Edisto Beach State Park
Expert shark tooth hunters recommend that you start your search at Edisto beach by the rivers south inlet and check the sand deposited by the ocean against the erosion barriers.
The shark teeth washed down by the river may not be the largest, but large quantities are usually ready to be collected.
Look for layers of shell that the tide has deposited, and you’ll probably see some tell-tale triangular shapes amongst the irregular shell pieces.
Cherry Grove Beach
The area between Cherry Grove pier and Inlet Pointe Villas is highly reliable for shark teeth.
There’s about one megalodon tooth a year found here, but in between times, plenty of tiger, sand tiger, bull, and lemon shark teeth are collected.
Almost any of the Gulf beaches of Florida are worth checking for shark teeth. However, the beaches around Venice Beach, Florida, are regularly referred to as the “Shark Tooth Capital of the World.”
Caspersen Beach – “The Shark Tooth Capital of the World”
Caspersen Beach in Venice Beach, Florida, is one of several excellent beaches in the area, and it’s probably here that most shark teeth are found.
This is partly because the sand at Caspersen doesn’t need to be artificially refreshed due to coastal erosion, unlike other beaches nearby.
Large numbers of multi-million-year-old shark teeth are found here, and on many days, you must take a short walk along the tideline of this quiet, secluded beach.
You can find plenty of fossil teeth along the Venice beach area, but some of the best ones are uncovered by wading in the waters around the fishing pier and sieving bucket loads of sand to find your toothy treasure.
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You might find a megalodon tooth if you’re lucky, but it’s more common to find teeth from bull, mako, dusky, and lemon sharks.
Mickler’s Landing Beach
You can usually escape the crowds and find some nice shark teeth by visiting Mickler’ ’s Landing.
The beach is the first public beach in Ponte Vedra, and it’s famous for its pink, coquina sand.
Sharks’ teeth are plentiful here, and children playing amongst the sand often find them without making any effort.
However, for the best specimens, look along the Ponte Vedra Beach shore for freshly washed-up shell fragments, and you’ll surely be able to pick out some discarded teeth from amongst them at low tide without even needing to get wet.
While the Venice, Florida beaches are the most well-known in the state for shark teeth hunting, Amelia Island is where many local experts will head when they’re looking for something special.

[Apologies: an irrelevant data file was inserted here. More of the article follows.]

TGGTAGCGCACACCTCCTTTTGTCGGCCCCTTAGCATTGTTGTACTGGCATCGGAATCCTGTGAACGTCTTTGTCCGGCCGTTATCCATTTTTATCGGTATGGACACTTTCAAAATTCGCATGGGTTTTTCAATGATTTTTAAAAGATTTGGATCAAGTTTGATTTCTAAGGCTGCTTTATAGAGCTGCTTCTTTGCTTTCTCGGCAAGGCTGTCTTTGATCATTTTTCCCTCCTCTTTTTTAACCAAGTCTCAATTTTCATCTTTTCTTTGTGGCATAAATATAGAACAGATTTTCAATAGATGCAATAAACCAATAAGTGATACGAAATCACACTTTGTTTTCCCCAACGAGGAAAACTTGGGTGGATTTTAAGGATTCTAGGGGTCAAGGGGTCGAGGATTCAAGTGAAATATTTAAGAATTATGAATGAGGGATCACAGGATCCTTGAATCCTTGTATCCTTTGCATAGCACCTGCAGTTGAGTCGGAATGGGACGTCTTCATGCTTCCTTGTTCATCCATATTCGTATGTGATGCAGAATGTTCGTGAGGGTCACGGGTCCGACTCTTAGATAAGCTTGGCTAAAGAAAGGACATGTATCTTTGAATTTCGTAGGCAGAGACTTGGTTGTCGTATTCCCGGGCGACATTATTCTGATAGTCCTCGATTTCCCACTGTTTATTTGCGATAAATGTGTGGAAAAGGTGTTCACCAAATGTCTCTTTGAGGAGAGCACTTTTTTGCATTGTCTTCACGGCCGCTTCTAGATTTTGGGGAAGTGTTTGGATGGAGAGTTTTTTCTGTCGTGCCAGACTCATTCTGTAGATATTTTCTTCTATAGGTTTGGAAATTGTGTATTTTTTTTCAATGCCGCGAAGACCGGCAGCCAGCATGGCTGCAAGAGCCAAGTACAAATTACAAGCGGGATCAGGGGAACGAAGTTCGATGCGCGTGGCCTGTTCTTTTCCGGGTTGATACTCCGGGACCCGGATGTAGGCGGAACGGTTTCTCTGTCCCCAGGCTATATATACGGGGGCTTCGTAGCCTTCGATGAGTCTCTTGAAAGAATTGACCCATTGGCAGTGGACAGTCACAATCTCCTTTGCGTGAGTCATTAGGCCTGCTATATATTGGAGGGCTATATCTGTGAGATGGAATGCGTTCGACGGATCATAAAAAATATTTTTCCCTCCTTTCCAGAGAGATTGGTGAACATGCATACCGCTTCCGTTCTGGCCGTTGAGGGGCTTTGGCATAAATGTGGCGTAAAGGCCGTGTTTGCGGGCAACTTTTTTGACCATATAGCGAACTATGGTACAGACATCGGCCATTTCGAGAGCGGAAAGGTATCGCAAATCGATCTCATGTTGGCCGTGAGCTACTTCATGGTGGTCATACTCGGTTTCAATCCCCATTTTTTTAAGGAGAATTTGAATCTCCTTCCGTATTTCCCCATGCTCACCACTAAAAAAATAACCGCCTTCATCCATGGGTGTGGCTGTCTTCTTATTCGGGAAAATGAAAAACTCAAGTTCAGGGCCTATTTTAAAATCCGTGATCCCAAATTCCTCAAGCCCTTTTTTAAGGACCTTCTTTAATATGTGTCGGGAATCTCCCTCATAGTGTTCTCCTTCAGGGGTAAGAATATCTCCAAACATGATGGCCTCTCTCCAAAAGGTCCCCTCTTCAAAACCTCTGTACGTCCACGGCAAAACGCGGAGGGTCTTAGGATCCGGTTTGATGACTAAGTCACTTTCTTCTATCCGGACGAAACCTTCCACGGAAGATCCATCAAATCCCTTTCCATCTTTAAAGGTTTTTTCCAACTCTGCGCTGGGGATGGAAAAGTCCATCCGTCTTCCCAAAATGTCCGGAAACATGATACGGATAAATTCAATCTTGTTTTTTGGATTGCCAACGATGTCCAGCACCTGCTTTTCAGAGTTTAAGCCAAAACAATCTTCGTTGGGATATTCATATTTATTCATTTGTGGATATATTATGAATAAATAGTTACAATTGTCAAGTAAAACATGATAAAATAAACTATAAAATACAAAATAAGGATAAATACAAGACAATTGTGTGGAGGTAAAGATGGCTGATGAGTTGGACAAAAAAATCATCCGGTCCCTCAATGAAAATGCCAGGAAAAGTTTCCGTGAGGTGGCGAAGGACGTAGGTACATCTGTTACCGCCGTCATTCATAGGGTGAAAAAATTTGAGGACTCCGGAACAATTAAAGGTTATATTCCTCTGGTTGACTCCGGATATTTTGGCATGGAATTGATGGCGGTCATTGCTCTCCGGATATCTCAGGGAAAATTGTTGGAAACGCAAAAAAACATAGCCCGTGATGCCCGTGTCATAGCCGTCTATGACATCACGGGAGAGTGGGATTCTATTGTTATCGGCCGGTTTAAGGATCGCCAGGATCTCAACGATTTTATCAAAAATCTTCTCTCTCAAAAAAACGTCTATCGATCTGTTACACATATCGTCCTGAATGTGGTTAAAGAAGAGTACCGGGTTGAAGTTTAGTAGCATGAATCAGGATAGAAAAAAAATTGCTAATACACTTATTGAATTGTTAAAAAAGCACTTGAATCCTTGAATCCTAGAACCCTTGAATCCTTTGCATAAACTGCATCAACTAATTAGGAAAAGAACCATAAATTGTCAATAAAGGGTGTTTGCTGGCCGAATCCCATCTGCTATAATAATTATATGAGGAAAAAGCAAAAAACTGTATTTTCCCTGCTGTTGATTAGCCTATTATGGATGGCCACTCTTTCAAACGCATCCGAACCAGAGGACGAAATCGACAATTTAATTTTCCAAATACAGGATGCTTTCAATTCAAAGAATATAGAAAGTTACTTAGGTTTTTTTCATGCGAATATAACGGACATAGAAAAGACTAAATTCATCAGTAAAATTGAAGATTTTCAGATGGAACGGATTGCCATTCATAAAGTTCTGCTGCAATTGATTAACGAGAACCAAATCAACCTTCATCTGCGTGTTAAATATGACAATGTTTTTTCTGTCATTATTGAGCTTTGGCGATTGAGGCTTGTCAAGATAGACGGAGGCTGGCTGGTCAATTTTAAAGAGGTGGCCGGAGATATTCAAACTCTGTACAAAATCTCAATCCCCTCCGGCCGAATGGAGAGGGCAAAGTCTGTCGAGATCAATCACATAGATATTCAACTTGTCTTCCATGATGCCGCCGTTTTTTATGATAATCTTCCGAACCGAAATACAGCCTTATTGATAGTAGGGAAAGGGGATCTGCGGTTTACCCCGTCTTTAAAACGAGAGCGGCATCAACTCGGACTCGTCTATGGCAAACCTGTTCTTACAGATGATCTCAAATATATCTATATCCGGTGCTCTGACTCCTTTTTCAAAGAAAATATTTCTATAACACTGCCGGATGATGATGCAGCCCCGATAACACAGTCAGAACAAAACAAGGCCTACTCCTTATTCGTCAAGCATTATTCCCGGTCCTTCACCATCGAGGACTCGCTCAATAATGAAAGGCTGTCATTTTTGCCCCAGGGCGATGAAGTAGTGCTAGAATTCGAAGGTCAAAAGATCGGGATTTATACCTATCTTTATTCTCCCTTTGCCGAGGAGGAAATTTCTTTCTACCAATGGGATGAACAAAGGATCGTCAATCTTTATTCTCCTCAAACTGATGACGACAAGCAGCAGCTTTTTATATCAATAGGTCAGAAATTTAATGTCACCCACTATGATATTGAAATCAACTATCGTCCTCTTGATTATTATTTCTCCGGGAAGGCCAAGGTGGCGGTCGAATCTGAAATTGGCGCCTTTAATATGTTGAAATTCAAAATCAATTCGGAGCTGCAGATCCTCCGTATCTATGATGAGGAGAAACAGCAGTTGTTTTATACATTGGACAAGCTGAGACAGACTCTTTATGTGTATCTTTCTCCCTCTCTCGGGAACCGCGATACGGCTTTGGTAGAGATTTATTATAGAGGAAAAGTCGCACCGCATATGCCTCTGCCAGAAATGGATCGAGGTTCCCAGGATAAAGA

This is probably the best of Florida’s east coast areas, and Fort Clich State Park at the south of the island is where you want to go first.
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The local shipping channels are frequently dredged to maintain their depth, and the shark tooth-filled spoil is dumped right here for you to sort through.
You can also walk along Fernandina Beach, where the shoreline often has easy shark tooth pickings.
Watch the sand as the surf rolls in and out, and get ready to grab anything that looks interesting.
You can find large shark teeth here along the sandbanks’ edges, where movement uncovers new teeth continually.
Try and visit after a storm, and you’ll be virtually guaranteed some exciting shark teeth to collect from the tideline.
The beach at Cumberland Island is generally quiet, even during nice weather, so if you visit when it’s been a bit rough, you’ll have the best opportunity to grab something rare that’s been washed up from the depths.
Tybee Island straddles the border between Georgia and South Carolina, and the beaches are very reliable for shark tooth hunting.
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The beaches of Tybee Island are another location that benefits from the frequent dredging of the river mouth. The spoil is piled up nearby at “dredge islands,” and inevitably, some teeth make their way to the beach as the tides disperse the sands.
Little Tybee Island, in particular, is excellent as it’s less frequently visited than the other beaches. However, for the best teeth, you can hire a boat or take a kayak to the dredge islands to pick through the fresh spoil.
Calvert Cliffs State Park